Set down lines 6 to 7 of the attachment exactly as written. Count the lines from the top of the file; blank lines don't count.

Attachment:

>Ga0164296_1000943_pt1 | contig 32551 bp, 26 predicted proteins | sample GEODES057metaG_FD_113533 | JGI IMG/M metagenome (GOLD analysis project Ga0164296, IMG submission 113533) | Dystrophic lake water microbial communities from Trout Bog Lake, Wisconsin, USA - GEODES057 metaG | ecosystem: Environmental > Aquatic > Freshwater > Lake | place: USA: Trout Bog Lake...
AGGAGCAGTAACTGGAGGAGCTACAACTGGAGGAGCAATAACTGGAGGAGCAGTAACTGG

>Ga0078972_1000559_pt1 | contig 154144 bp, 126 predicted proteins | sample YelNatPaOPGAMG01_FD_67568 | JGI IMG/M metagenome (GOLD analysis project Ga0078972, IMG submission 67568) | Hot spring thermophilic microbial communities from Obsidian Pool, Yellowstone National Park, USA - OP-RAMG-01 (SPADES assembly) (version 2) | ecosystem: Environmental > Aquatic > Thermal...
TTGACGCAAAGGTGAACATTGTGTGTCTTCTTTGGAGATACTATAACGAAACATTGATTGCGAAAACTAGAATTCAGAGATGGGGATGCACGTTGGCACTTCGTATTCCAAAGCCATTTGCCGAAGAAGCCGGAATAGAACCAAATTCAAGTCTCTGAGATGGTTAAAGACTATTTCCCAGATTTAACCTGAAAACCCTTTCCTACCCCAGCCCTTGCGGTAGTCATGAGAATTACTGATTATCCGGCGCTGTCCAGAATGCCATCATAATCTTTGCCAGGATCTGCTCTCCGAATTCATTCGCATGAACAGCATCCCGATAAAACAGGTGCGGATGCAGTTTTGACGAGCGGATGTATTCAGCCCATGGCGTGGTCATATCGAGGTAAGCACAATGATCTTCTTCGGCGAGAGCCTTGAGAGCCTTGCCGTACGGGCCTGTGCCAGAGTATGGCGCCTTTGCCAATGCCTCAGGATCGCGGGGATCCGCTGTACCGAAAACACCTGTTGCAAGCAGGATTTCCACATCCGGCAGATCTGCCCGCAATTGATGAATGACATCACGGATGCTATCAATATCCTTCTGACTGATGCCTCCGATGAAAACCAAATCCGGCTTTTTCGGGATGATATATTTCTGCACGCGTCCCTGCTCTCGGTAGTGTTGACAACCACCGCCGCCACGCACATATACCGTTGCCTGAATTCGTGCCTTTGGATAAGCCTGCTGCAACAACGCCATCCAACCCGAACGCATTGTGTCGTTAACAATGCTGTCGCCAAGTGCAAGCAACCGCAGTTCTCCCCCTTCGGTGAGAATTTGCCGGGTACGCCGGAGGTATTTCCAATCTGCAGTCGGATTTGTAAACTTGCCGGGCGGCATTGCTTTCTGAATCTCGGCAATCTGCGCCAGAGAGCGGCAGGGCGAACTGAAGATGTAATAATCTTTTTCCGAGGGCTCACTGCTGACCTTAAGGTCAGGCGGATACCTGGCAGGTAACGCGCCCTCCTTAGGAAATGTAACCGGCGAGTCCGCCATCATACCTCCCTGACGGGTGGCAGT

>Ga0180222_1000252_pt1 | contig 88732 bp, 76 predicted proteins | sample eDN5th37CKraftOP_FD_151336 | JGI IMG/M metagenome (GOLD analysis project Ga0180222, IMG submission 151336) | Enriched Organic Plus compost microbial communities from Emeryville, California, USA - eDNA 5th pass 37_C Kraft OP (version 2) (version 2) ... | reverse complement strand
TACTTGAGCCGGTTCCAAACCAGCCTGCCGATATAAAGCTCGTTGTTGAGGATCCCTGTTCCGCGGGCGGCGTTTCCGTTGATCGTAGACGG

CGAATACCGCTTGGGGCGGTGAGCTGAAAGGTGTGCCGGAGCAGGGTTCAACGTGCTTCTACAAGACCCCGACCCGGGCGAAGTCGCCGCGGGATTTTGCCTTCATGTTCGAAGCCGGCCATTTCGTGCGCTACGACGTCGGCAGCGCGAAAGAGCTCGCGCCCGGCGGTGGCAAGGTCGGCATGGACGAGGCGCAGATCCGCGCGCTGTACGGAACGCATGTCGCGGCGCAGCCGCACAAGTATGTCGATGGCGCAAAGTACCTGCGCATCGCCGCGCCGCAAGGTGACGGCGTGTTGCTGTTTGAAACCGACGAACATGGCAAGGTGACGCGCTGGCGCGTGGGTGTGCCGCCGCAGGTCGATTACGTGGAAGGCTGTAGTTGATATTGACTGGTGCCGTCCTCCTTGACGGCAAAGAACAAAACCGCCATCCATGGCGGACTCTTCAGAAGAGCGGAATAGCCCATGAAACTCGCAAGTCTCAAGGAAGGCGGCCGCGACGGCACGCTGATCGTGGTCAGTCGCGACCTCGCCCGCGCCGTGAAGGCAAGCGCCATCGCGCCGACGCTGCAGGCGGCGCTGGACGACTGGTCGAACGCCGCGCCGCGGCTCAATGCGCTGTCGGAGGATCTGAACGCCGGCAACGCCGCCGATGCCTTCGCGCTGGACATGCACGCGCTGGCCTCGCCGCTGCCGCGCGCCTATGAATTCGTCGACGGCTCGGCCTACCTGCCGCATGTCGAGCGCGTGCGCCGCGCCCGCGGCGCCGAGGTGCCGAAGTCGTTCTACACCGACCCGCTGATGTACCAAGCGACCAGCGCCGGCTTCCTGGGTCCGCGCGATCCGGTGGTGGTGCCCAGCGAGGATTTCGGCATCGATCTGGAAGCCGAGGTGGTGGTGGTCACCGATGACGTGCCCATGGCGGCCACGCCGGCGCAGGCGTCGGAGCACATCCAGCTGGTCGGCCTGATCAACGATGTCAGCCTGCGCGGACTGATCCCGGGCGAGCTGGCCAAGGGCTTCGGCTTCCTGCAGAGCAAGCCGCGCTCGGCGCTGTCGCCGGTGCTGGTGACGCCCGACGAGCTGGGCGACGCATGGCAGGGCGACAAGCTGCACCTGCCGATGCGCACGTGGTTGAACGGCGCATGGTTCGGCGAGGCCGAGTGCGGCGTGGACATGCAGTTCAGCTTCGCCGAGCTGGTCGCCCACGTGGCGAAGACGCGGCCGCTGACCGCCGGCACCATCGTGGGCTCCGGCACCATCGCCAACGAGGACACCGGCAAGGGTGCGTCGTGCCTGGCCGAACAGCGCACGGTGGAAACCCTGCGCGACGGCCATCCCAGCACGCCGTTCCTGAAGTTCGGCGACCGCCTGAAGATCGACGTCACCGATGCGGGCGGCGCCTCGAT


TACTTGAGCCGGTTCCAAACCAGCCTGCCGATATAAAGCTCGTTGTTGAGGATCCCTGTTCCGCGGGCGGCGTTTCCGTTGATCGTAGACGG

CGAATACCGCTTGGGGCGGTGAGCTGAAAGGTGTGCCGGAGCAGGGTTCAACGTGCTTCTACAAGACCCCGACCCGGGCGAAGTCGCCGCGGGATTTTGCCTTCATGTTCGAAGCCGGCCATTTCGTGCGCTACGACGTCGGCAGCGCGAAAGAGCTCGCGCCCGGCGGTGGCAAGGTCGGCATGGACGAGGCGCAGATCCGCGCGCTGTACGGAACGCATGTCGCGGCGCAGCCGCACAAGTATGTCGATGGCGCAAAGTACCTGCGCATCGCCGCGCCGCAAGGTGACGGCGTGTTGCTGTTTGAAACCGACGAACATGGCAAGGTGACGCGCTGGCGCGTGGGTGTGCCGCCGCAGGTCGATTACGTGGAAGGCTGTAGTTGATATTGACTGGTGCCGTCCTCCTTGACGGCAAAGAACAAAACCGCCATCCATGGCGGACTCTTCAGAAGAGCGGAATAGCCCATGAAACTCGCAAGTCTCAAGGAAGGCGGCCGCGACGGCACGCTGATCGTGGTCAGTCGCGACCTCGCCCGCGCCGTGAAGGCAAGCGCCATCGCGCCGACGCTGCAGGCGGCGCTGGACGACTGGTCGAACGCCGCGCCGCGGCTCAATGCGCTGTCGGAGGATCTGAACGCCGGCAACGCCGCCGATGCCTTCGCGCTGGACATGCACGCGCTGGCCTCGCCGCTGCCGCGCGCCTATGAATTCGTCGACGGCTCGGCCTACCTGCCGCATGTCGAGCGCGTGCGCCGCGCCCGCGGCGCCGAGGTGCCGAAGTCGTTCTACACCGACCCGCTGATGTACCAAGCGACCAGCGCCGGCTTCCTGGGTCCGCGCGATCCGGTGGTGGTGCCCAGCGAGGATTTCGGCATCGATCTGGAAGCCGAGGTGGTGGTGGTCACCGATGACGTGCCCATGGCGGCCACGCCGGCGCAGGCGTCGGAGCACATCCAGCTGGTCGGCCTGATCAACGATGTCAGCCTGCGCGGACTGATCCCGGGCGAGCTGGCCAAGGGCTTCGGCTTCCTGCAGAGCAAGCCGCGCTCGGCGCTGTCGCCGGTGCTGGTGACGCCCGACGAGCTGGGCGACGCATGGCAGGGCGACAAGCTGCACCTGCCGATGCGCACGTGGTTGAACGGCGCATGGTTCGGCGAGGCCGAGTGCGGCGTGGACATGCAGTTCAGCTTCGCCGAGCTGGTCGCCCACGTGGCGAAGACGCGGCCGCTGACCGCCGGCACCATCGTGGGCTCCGGCACCATCGCCAACGAGGACACCGGCAAGGGTGCGTCGTGCCTGGCCGAACAGCGCACGGTGGAAACCCTGCGCGACGGCCATCCCAGCACGCCGTTCCTGAAGTTCGGCGACCGCCTGAAGATCGACGTCACCGATGCGGGCGGCGCCTCGAT